Despite assurances from government ministers to the contrary, and a widely-praised campaign by the NUJ, the 2016 Investigatory Powers Act did not contain sufficient safeguards for the protection of journalistic sources. This new law did not require prior notification that a journalist's phone or internet records were to be examined in secret by the authorities. The law did not require that an application to examine such records be made in an open court and it also did not allow a journalist to oppose such a move.
The NEC representative, Jim Boumelha, seconded the motion and said there had always been cases of governments attempting to spy on journalists and interfere with their sources. He also said it was a scandal that authorities around the world continued to monitor and track journalists. Jim added that it was thanks to the whistleblower, Edward Snowden, that we now had a much better understanding of the scope of state surveillance across borders introduced without the consent of citizens or a public debate.
Jim highlighted the union's continuing work on this issue, including campaigns organised during the legislative process and the union's formal submissions to the Home Office public consultation on the draft codes of practice for the Investigatory Powers Act. The work had involved complex legal arguments and it had been crucial that the NUJ be involved in this legal battle. He told the delegate meeting that it was incumbent on all of us to work to rein in the surveillance infrastructure and bring it under democratic control.
Motion 37 was agreed and instructed the NEC to continue to campaign against the application of surveillance techniques used to access journalists' material and communications. The motion also called for the NUJ to create new materials and training courses to help journalists safeguard their sources and urged the union to continue to support the ongoing legal case in the European Court of Human Rights brought by the Bureau of Investigative Journalists.
Phil Turner from the south Yorkshire branch moved motion 38 which condemns the government's Prevent strategy. Phil said the scheme claimed to be about tackling terrorism, but it created fear and demonised Muslim communities. The motion was seconded by Chris Rea from the Manchester and Salford branch who said that Prevent was a toxic and unworkable strategy. Alan Gibson supported the motion on behalf of the NEC and explained that related legislation had been used to silence legitimate public debates about Israel and Palestine. The motion was agreed by conference delegates and called for the repeal of Prevent.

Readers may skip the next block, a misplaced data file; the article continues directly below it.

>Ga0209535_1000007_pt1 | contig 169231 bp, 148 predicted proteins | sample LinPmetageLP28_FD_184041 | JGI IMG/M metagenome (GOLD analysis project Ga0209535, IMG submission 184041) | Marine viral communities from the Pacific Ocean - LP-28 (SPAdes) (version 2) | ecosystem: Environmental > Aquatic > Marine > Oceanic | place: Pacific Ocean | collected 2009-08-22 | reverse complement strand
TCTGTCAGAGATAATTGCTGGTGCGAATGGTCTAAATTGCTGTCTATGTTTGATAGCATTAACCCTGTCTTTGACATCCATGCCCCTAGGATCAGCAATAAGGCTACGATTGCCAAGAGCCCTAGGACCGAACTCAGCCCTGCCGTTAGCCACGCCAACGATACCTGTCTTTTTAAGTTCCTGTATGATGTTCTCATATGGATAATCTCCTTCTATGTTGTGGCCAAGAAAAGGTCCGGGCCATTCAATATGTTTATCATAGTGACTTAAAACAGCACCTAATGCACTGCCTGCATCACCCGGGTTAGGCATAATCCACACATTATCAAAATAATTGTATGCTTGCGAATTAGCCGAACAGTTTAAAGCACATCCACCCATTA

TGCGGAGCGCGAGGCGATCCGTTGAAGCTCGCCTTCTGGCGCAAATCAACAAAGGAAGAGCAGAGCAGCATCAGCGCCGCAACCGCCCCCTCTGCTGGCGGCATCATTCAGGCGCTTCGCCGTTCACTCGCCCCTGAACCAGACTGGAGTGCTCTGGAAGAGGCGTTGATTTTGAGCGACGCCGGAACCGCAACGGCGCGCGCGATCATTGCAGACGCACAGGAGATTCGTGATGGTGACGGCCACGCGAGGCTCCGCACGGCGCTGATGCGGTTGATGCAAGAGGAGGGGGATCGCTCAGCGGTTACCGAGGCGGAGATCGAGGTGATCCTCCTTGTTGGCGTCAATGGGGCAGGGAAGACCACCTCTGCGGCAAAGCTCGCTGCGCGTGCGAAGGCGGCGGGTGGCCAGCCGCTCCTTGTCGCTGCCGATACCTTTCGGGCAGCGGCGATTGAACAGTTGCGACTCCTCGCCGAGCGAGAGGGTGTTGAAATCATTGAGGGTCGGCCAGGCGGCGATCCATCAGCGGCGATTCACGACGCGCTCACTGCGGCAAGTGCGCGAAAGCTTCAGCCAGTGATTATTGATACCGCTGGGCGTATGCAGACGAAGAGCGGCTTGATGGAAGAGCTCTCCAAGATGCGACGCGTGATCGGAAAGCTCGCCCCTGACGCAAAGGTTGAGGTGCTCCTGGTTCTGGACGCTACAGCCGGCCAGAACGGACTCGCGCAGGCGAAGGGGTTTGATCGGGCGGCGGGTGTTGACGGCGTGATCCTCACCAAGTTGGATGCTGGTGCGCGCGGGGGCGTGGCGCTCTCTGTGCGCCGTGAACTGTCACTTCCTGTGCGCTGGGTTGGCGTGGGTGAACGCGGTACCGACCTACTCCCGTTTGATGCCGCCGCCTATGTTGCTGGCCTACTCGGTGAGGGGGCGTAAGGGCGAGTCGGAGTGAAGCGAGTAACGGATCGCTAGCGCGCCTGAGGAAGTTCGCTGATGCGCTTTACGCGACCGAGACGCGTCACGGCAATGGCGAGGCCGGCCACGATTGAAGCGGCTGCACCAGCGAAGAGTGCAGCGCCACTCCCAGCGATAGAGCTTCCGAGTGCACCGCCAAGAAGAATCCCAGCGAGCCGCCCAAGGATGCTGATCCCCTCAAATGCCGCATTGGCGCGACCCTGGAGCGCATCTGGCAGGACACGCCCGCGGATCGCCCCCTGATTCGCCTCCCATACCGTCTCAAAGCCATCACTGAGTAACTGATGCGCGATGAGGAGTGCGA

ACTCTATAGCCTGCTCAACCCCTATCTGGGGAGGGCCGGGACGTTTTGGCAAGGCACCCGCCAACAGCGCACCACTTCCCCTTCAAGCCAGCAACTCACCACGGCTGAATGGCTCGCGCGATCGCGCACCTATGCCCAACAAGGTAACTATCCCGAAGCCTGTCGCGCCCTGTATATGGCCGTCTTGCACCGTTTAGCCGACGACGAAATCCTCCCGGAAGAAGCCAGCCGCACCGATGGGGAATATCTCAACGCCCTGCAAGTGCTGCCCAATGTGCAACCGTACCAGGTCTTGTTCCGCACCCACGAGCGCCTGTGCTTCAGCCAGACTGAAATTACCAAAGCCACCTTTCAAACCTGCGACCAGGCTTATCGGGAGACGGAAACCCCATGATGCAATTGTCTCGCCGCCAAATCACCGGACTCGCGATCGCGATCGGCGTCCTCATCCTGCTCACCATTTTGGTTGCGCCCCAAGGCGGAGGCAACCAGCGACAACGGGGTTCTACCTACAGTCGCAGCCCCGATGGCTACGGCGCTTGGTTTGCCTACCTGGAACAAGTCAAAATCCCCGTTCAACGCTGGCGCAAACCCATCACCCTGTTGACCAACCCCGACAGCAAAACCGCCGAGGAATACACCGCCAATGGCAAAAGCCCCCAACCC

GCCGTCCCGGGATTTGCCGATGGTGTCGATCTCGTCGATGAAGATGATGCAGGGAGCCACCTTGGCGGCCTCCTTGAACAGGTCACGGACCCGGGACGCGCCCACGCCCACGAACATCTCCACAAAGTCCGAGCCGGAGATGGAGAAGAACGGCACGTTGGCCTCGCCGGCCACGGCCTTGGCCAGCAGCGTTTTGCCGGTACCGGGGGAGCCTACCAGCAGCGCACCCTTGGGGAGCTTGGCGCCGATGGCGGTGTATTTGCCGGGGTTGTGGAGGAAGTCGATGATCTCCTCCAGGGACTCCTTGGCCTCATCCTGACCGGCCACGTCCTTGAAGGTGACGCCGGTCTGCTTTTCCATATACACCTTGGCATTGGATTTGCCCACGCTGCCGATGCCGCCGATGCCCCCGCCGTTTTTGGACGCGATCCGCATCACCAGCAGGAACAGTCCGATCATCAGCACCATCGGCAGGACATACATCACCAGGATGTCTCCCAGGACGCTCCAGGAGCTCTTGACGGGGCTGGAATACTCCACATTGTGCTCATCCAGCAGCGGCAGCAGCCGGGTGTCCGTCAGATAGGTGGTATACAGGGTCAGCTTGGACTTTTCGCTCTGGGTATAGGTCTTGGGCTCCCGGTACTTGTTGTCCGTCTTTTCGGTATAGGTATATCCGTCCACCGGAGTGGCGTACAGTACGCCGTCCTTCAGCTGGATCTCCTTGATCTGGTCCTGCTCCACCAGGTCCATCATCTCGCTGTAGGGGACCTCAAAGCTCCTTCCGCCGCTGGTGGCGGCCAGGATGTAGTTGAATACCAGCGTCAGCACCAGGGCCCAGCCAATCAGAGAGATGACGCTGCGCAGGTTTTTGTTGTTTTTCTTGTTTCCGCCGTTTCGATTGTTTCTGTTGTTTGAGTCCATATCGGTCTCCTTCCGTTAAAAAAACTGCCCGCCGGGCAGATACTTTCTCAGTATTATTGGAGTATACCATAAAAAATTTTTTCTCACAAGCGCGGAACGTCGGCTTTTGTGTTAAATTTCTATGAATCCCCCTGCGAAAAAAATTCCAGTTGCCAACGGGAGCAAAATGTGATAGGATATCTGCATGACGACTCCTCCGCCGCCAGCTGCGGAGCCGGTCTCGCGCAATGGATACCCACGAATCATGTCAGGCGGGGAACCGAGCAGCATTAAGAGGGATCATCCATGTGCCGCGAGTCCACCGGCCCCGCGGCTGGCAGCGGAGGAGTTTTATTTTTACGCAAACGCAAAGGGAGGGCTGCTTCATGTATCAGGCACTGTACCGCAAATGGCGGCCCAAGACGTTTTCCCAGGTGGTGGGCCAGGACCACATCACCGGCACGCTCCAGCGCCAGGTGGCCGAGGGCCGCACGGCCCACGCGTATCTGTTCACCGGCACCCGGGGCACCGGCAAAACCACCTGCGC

Motion 39 on trade union changes was moved by NEC representative Tim Lezard. While the Tory government had been making wholesale cuts across the board, it had also invested in the Certification Office which taxed and policed trade unions.
Tim explained the government was also changing the rules so that anyone could make a complaint about a trade union, allowing people to make vexatious complaints. The government added insult to injury by insisting trade unions pay for this by introducing a levy on unions. The motion was agreed and instructed the NEC to resist any attempt to levy trade unions and to campaign with the TUC and the Federation of Entertainment Unions to lobby the government to abandon its plans.
Motion 40 was proposed by Martin Shipton on behalf of the Cardiff and south east Wales branch. It applauded the Welsh government for its initiative to help to create jobs for journalists in Wales. While the Welsh government had provided a grant to Newsquest when it set up a subbing hub in Newport, when the hub was established the firm cut jobs in other parts of the UK. Then a couple of years after this workplace was created, Newsquest shut it down. However, the Welsh government reclaimed the money and subsequently allocated it to hyperlocals. Martin argued the Welsh government should be congratulated on this move and it should be replicated elsewhere in the UK.
Pamela Morton seconded the motion on behalf of the NEC and welcomed the £200,000 of government money invested. She said that the big media companies were failing the people of Wales and the union had been discussing other initiatives that would deliver public sector funding for public-interest journalism. The motion was agreed.
Elizabeth Ingrams from the London freelance branch proposed motion 41 on the abolition of nuclear weapons. She called for journalists to support the campaign as part of a push for greater democracy and human rights worldwide. The motion was carried by conference and renews the union's anti-nuclear policy that was first passed in 1985. The motion highlights the dangerous stand-off between North Korea and the United States and recognises the existence of nuclear weapons as the greatest threat to the right to life of both individuals and humankind. The motion instructs the NEC to press the governments of the UK and Ireland to sign the nuclear ban treaty.
* All photos: Paul Herrmann